Intro to iPSCs: A Q&A with Coriell’s Stem Cell Expert

Christine Grandizio

Through the biobanks in our care, we offer a growing range of biosamples and products to scientists around the world. In the beginning, these collections were comprised of fibroblasts, lymphoblastoid cell lines, and DNA , but at Coriell we’ve expanded to include another useful research tool — the induced pluripotent stem cell (or iPSC).

To meet the growing demand for iPSCs, Coriell has its own Stem Cell Lab, led by Christine Grandizio. Christine’s team tackles all things iPSC: They create these cells, grow them, and coax them into becoming various adult cell types, all under careful quality control policies.

To learn more about these cells and the work of her lab, Christine answered the questions below.


What is an induced pluripotent stem cell?

An induced pluripotent stem cell or iPSC is a type of stem cell that has been reprogrammed—or "turned back"—into a stem cell state. These cells are derived from adult somatic cells such as skin cells from a biopsy or skin punch or peripheral blood mononuclear cells (PBMCs) from a blood sample.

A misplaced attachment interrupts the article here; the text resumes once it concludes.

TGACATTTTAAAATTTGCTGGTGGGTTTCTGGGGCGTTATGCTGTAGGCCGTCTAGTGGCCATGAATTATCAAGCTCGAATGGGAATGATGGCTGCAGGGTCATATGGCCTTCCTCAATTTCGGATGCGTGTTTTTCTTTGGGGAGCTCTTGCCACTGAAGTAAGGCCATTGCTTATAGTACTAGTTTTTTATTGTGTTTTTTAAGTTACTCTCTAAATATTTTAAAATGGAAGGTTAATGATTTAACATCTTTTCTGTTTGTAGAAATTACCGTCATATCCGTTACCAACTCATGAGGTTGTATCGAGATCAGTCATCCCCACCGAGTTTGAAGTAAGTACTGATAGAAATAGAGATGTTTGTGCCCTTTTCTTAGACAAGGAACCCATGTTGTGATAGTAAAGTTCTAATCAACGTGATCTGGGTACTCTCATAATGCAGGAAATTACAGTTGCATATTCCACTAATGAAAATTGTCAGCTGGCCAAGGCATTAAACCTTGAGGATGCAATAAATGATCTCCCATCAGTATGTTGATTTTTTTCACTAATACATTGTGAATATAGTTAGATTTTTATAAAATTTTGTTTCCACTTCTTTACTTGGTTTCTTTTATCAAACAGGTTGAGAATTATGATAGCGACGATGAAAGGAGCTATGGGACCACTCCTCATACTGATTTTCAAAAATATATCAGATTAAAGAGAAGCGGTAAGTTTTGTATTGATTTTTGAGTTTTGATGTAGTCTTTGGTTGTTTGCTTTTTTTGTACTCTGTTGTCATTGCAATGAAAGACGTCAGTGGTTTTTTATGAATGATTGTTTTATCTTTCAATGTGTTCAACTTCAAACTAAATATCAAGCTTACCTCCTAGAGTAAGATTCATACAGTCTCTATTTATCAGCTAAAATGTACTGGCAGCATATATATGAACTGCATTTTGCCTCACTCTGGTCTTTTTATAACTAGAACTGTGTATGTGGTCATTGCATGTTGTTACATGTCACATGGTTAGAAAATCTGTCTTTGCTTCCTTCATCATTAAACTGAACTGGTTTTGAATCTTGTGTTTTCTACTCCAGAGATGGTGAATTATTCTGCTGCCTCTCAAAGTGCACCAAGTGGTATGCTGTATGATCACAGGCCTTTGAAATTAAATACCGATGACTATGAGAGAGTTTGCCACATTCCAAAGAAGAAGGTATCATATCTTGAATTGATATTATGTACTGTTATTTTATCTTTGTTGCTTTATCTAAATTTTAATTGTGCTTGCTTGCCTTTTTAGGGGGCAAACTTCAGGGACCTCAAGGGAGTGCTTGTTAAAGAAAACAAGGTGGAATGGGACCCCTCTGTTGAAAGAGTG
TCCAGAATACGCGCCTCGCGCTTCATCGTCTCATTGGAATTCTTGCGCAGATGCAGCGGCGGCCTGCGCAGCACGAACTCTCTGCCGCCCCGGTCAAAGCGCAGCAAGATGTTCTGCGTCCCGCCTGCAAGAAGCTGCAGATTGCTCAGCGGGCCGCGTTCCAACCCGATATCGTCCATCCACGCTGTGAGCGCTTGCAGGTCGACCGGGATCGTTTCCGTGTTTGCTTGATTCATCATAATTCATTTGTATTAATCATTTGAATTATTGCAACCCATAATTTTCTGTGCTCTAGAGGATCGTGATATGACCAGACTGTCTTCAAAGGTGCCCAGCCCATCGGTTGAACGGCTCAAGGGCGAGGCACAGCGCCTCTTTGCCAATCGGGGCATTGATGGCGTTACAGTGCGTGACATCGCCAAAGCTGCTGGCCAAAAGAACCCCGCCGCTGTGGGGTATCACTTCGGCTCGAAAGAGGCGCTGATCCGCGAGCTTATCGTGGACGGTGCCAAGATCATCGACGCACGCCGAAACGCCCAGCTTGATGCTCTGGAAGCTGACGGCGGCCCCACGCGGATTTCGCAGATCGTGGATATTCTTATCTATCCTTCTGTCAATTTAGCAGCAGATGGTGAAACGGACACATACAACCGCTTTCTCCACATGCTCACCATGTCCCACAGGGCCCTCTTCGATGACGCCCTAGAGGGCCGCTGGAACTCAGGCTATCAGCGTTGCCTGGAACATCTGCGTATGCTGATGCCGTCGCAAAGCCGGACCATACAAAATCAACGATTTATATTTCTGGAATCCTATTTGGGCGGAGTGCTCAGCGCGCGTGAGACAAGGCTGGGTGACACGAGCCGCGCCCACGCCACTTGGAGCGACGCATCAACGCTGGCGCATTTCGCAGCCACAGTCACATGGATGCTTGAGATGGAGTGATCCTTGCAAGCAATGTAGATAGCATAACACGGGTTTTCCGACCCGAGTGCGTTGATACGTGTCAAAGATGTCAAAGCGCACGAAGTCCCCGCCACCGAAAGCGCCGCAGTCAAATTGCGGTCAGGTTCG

Induced pluripotent stem cells have very distinct properties which classify them as a stem cell. They have the capability to divide and renew for long periods of time, allowing them to remain in culture for long-term experiments. IPSCs must remain undifferentiated—or in an unspecialized state—until a researcher wants to specialize the cell line for downstream analysis.

Being a pluripotent cell means that they are capable of differentiating or giving rise to specialized cell types such as neuronal cells, cardiomyocytes, lung progenitor cells, and many more cell types. 

Why are these stem cells so valuable for the research community?

Researchers are able to use induced pluripotent stem cells for a wide array of studies and purposes.